myself to just stay calm and go with it for the first mile. If anything I’d end up slower and could make up the time in mile two. Stay calm, breathe and just enjoy it. As it turns out, mile one I ran in 6:19. Perfection. Thank you to those who unknowingly kept my pace on track. As someone who usually goes out too strong I needed it. The Great South Run in the past has usually been filled with mid race conversations and high fives to the crowds. I found that once I’d settled into the next few miles that it was really quiet. I made a comment about the lumps in the road at mile four and no-one answered me apart from a lady I was running next to who seemed to have enough to hold a conversation with me briefly. I always enjoy speaking a bit during my races. I’m used to it from the ultras where you have a lot of support from each other, even in the competitive areas of the field. Oh well – heads down it was. Mile two, three and four were run in 6:14, 6:13 and 6:17 and mile five mark was a delight to see running that one in 6:16. It was then I took a check on how I felt. It was starting to get hard now with the heat making a difference, but I was super excited to be heading quickly towards mile seven where I’d see my family and friends dotted around the course. This really helps take your mind off of things if only for a few minutes while you are looking for them and get to shout something like “It hurts!!!”. I saw my mother first and I blew her a kiss. Not sure why as I never do that, but you do weird things when in that state.
I then saw some friends around Canoe Lake and soon after I got to high five my kids and see my wife and friends. Those mile splits had come in at 6:15 and the slowest mile of all was 6:21. Then it was onto the seafront. By this time it was becomming a big ass mental battle. Time had gone quickly getting to this point however my body wanted it to end. Breathing was heavy, my head was tilting back (usually I sign I’m fatiguing) but we soon hit the seafront corner which meant just about two miles to go. I could only maintain my pace for these miles. There was not much left in my legs for the seafront stretch. All I kept thinking was “I’ve gone past the turn point for Southsea parkrun – not long to go!”. I did a lot of comparison against Southsea parkrun for those two final miles because coincidentally it finishes along the same road as the parkrun route, however for the race you are in the road, not the pavement. I just kept comparing it against the same painful places I was used to from parkrun. This really helped get me through to the end and with about 800m to go my legs went numb and fortunately they had just enough to carry me around the corner to the final straight. I knew I had already run 10 miles and my watch was about to hit 10.2 miles so there was no worry about logging a 10 mile PB anymore.
I wasn’t really concentrated on the time though and all I saw was the clock of the race fast approaching :02:45….46….47….48….and then I crossed the line with my watch saying 1:02:59. I then proceeded to just collapse to the side of the finish line and was quickly picked up by a marshal and moved on a bit. I honestly just needed a minute to sit down and get my breath back. I knew I was in the way’ish but just had to sit down. I soon moved across to where the finish box was and Chris Thompson and Andy Vernon were being interviewed there. My friend Ian had helped to get me over to recover as well and what was strange was that Ian and I had been meaning to meet in the start area that day and run together but we couldn’t find each other. Here we were at the finish and had both run a great time. I called out to Chris and Andy when they were done to shake their hands and congratulate them both on a great result. Both such nice guys. They took the time to speak with us and give Ian a towel and also get a photo with us which we grateful for. This perked me up quite a bit and by this time I was up on my feet and happily smiling.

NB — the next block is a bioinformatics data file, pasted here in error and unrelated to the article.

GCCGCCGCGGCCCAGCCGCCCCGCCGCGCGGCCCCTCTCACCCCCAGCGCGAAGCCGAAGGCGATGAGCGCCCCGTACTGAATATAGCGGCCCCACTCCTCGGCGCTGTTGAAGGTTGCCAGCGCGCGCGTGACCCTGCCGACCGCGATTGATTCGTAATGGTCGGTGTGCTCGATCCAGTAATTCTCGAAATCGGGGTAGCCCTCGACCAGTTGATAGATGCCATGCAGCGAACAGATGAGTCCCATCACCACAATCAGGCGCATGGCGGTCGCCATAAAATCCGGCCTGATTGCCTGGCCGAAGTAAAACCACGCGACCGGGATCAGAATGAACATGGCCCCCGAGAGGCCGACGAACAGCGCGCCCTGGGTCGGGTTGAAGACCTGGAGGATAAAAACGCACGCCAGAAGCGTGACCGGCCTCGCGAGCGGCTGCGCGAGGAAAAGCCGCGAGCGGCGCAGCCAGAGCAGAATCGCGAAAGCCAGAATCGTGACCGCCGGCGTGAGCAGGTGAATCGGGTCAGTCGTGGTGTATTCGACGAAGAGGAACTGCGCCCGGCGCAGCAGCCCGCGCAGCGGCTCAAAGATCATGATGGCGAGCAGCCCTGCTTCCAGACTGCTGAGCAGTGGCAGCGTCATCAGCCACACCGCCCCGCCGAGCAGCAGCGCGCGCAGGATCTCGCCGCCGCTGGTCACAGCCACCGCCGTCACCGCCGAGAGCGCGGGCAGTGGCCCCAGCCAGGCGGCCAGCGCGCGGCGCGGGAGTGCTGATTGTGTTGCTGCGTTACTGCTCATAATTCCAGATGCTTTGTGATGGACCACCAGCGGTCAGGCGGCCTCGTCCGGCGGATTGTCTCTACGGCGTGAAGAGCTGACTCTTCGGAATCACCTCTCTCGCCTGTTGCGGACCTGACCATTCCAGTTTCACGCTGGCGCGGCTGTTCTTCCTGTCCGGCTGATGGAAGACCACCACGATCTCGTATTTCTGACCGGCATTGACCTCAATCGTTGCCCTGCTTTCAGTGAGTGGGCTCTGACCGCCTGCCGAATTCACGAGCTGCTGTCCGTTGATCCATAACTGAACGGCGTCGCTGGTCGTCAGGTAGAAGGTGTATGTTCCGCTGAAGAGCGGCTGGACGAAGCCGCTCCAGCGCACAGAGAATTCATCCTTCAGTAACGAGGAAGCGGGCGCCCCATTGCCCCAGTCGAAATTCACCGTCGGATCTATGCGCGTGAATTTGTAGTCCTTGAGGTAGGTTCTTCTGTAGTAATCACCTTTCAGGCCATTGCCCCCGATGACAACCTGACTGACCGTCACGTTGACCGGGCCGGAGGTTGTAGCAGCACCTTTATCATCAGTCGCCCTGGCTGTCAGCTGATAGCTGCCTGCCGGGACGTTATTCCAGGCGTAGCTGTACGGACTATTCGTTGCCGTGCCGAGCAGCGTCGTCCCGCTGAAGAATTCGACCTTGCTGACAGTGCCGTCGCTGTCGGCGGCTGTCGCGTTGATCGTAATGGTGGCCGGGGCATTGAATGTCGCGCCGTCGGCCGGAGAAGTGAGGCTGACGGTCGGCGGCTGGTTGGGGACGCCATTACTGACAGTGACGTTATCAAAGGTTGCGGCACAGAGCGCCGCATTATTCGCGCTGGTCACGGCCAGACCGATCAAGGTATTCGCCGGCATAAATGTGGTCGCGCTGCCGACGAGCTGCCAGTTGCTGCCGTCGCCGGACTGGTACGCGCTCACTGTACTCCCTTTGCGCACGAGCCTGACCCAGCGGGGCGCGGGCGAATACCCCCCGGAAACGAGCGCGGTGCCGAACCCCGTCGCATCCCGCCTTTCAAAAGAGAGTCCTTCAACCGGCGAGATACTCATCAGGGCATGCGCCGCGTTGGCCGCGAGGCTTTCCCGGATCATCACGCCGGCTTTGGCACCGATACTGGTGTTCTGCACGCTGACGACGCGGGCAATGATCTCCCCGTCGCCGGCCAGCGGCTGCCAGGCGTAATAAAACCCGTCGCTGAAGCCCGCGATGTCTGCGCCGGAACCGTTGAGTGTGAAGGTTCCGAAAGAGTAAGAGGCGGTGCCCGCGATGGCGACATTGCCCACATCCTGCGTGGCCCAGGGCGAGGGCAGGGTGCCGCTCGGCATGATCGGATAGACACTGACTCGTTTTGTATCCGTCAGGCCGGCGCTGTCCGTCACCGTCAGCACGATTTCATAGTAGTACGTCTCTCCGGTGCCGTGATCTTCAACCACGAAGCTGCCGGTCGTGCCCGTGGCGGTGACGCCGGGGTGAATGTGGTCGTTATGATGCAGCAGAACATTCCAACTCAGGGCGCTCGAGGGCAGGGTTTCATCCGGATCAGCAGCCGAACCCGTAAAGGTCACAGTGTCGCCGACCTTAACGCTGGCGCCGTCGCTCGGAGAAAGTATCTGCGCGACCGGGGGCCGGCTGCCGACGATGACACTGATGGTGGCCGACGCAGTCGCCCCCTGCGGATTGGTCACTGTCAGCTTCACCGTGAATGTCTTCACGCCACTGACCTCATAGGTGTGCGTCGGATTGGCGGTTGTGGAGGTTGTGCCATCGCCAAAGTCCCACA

I soon realised that about ten minutes had gone by and I hadn’t been through to get my goody bag yet. Ian and headed through and it was then I started to see loads of friends and it was really great hearing how everyone had got on. Lots of good running from everyone and some real good surprises with times too. I headed back to try and meet a friend Richard who had come down to support but I just couldn’t find him anywhere. As runners know, coming out of the finish area is manic. So many people meeting each other. I headed home with my head high and really pleased with my new 10 mile PB of 1:02:40 (Strava trace here), and new GSR PB of 1:03:01. I think that put me 175th which I was incredibly pleased with. I guess there is hope and speed after the age of 40. I’ve already entered for next year, aiming to chase down the hour mark and get as close as I can. I don’t know how many years I have left where I’ll be able to do that so I had better get on it earlier next year. My only problem is keeping myself focused at one distance. I enjoy my long distance ultras and trail runs too much. It will be interesting to see if you can have both or not. Bring on next year!
Thank you to the event organisers and everyone who came to watch and help out on both days of the GSR this year. It is a brilliant event for the city and this year really showed Portsmouth’s true colours with an incredibly brilliant weekend of weather. Next year I’ll be watching both of my kids in the race and won’t be able to run with them anymore. I hope they grow to enjoy them more and eventually follow in my foot steps and chase their own goals in these events. Happy running all…